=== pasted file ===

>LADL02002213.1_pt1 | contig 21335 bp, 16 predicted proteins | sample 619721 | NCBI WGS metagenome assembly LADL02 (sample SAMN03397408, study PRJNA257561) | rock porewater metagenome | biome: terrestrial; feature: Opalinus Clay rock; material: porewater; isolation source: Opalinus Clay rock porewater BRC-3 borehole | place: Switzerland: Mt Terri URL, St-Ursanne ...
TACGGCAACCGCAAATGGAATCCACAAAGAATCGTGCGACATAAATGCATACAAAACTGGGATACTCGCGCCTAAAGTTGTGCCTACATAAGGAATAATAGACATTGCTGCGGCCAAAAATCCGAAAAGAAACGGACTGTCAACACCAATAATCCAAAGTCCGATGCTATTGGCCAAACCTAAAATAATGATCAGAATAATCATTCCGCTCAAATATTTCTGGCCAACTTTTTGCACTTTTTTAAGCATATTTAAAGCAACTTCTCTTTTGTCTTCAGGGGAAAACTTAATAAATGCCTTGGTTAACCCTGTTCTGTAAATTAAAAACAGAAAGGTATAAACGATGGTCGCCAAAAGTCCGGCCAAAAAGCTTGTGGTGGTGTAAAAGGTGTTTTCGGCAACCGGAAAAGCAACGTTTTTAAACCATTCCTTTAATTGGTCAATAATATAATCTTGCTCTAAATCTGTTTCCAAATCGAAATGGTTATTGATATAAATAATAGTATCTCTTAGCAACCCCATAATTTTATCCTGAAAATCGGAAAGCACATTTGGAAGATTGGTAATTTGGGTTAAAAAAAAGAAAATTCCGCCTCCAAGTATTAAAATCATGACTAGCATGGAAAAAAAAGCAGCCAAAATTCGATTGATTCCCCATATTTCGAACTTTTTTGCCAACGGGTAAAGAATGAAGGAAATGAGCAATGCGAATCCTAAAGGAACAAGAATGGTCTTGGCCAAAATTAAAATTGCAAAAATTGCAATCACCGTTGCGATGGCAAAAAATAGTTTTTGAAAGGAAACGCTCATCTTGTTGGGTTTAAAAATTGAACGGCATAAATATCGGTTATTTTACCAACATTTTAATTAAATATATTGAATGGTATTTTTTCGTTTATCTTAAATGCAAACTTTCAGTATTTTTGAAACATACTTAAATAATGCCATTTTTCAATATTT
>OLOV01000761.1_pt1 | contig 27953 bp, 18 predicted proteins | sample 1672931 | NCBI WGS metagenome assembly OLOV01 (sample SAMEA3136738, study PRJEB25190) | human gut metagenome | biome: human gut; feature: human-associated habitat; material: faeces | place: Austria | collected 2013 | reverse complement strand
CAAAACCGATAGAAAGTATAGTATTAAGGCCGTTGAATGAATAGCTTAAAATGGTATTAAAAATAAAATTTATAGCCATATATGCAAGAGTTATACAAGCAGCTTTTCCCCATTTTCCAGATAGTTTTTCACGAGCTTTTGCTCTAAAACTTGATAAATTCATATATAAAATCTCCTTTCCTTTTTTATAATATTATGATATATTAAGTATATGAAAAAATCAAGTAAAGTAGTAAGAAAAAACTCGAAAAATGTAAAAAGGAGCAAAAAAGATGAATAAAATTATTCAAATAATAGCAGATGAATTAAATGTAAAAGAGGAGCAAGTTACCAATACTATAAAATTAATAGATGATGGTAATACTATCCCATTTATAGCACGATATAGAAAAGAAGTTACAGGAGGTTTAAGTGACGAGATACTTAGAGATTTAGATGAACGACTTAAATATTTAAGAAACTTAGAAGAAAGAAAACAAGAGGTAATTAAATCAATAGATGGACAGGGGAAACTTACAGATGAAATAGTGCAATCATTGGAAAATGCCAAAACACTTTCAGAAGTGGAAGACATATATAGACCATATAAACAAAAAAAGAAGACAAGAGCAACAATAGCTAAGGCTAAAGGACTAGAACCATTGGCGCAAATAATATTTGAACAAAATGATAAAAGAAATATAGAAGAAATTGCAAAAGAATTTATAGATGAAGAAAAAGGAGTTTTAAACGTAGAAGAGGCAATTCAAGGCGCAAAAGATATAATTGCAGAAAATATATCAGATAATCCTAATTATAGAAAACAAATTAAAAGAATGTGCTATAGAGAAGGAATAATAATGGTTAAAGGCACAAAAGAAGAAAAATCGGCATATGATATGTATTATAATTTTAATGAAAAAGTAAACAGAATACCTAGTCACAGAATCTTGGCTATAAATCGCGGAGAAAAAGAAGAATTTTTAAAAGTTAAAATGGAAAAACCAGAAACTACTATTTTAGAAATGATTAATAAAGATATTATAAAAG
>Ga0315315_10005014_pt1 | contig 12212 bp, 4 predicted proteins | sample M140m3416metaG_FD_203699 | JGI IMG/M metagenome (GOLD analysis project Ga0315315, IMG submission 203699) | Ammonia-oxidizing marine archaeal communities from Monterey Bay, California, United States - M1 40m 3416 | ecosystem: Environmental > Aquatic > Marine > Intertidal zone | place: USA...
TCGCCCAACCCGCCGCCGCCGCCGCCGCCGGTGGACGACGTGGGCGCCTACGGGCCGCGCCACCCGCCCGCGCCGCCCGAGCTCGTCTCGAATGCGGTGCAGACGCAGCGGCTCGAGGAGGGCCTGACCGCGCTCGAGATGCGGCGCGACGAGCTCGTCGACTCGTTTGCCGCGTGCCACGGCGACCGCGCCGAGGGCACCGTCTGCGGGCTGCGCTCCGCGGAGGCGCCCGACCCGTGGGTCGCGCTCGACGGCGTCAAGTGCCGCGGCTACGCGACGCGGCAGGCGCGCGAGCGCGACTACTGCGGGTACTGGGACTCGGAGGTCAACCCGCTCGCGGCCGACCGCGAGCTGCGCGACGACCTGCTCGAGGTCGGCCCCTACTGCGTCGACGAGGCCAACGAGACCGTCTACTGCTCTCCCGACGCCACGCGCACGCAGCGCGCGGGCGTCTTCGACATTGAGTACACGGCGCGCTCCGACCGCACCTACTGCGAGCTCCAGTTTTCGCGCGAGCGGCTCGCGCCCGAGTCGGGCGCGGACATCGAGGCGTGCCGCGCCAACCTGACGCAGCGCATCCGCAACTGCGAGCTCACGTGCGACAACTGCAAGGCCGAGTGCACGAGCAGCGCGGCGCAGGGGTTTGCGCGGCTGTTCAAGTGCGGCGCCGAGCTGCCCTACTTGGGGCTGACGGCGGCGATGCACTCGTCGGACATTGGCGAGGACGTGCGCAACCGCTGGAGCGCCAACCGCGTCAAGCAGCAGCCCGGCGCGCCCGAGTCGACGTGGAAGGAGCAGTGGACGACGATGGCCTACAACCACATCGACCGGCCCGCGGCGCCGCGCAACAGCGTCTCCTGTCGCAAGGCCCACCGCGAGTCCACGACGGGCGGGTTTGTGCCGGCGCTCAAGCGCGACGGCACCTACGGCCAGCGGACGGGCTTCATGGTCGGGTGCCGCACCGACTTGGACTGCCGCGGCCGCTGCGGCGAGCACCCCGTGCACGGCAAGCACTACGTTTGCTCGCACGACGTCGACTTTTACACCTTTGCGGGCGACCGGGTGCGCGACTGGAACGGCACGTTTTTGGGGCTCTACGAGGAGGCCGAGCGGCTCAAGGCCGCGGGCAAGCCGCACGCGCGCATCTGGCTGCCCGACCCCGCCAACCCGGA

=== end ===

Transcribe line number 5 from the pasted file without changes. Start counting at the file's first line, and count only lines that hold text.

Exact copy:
>Ga0315315_10005014_pt1 | contig 12212 bp, 4 predicted proteins | sample M140m3416metaG_FD_203699 | JGI IMG/M metagenome (GOLD analysis project Ga0315315, IMG submission 203699) | Ammonia-oxidizing marine archaeal communities from Monterey Bay, California, United States - M1 40m 3416 | ecosystem: Environmental > Aquatic > Marine > Intertidal zone | place: USA...